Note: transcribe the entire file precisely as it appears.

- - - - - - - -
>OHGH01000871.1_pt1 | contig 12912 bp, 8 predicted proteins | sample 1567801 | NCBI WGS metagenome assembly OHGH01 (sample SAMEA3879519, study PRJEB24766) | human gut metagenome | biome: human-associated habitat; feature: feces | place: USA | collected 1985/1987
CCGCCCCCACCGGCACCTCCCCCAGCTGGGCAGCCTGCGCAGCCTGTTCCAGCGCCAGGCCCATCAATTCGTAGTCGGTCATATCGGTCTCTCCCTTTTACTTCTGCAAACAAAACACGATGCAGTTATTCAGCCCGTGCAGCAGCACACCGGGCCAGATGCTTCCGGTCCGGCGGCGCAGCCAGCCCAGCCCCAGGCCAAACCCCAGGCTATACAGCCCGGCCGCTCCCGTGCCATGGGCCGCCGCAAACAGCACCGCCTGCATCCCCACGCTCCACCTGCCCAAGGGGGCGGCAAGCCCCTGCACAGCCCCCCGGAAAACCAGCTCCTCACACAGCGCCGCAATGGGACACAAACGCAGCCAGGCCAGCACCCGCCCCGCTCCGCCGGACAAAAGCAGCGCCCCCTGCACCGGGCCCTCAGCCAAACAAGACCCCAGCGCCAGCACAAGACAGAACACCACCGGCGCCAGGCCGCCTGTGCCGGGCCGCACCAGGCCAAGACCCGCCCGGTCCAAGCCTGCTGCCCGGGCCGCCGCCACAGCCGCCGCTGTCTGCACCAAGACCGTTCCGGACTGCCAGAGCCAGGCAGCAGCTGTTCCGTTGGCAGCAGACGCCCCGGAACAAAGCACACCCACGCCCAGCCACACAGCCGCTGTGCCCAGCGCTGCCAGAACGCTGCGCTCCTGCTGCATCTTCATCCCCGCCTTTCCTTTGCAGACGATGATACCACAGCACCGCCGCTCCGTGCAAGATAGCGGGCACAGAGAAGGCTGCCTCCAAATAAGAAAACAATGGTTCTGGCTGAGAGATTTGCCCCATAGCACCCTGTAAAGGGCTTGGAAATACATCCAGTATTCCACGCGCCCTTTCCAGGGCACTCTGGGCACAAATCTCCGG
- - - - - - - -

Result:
>OHGH01000871.1_pt1 | contig 12912 bp, 8 predicted proteins | sample 1567801 | NCBI WGS metagenome assembly OHGH01 (sample SAMEA3879519, study PRJEB24766) | human gut metagenome | biome: human-associated habitat; feature: feces | place: USA | collected 1985/1987
CCGCCCCCACCGGCACCTCCCCCAGCTGGGCAGCCTGCGCAGCCTGTTCCAGCGCCAGGCCCATCAATTCGTAGTCGGTCATATCGGTCTCTCCCTTTTACTTCTGCAAACAAAACACGATGCAGTTATTCAGCCCGTGCAGCAGCACACCGGGCCAGATGCTTCCGGTCCGGCGGCGCAGCCAGCCCAGCCCCAGGCCAAACCCCAGGCTATACAGCCCGGCCGCTCCCGTGCCATGGGCCGCCGCAAACAGCACCGCCTGCATCCCCACGCTCCACCTGCCCAAGGGGGCGGCAAGCCCCTGCACAGCCCCCCGGAAAACCAGCTCCTCACACAGCGCCGCAATGGGACACAAACGCAGCCAGGCCAGCACCCGCCCCGCTCCGCCGGACAAAAGCAGCGCCCCCTGCACCGGGCCCTCAGCCAAACAAGACCCCAGCGCCAGCACAAGACAGAACACCACCGGCGCCAGGCCGCCTGTGCCGGGCCGCACCAGGCCAAGACCCGCCCGGTCCAAGCCTGCTGCCCGGGCCGCCGCCACAGCCGCCGCTGTCTGCACCAAGACCGTTCCGGACTGCCAGAGCCAGGCAGCAGCTGTTCCGTTGGCAGCAGACGCCCCGGAACAAAGCACACCCACGCCCAGCCACACAGCCGCTGTGCCCAGCGCTGCCAGAACGCTGCGCTCCTGCTGCATCTTCATCCCCGCCTTTCCTTTGCAGACGATGATACCACAGCACCGCCGCTCCGTGCAAGATAGCGGGCACAGAGAAGGCTGCCTCCAAATAAGAAAACAATGGTTCTGGCTGAGAGATTTGCCCCATAGCACCCTGTAAAGGGCTTGGAAATACATCCAGTATTCCACGCGCCCTTTCCAGGGCACTCTGGGCACAAATCTCCGG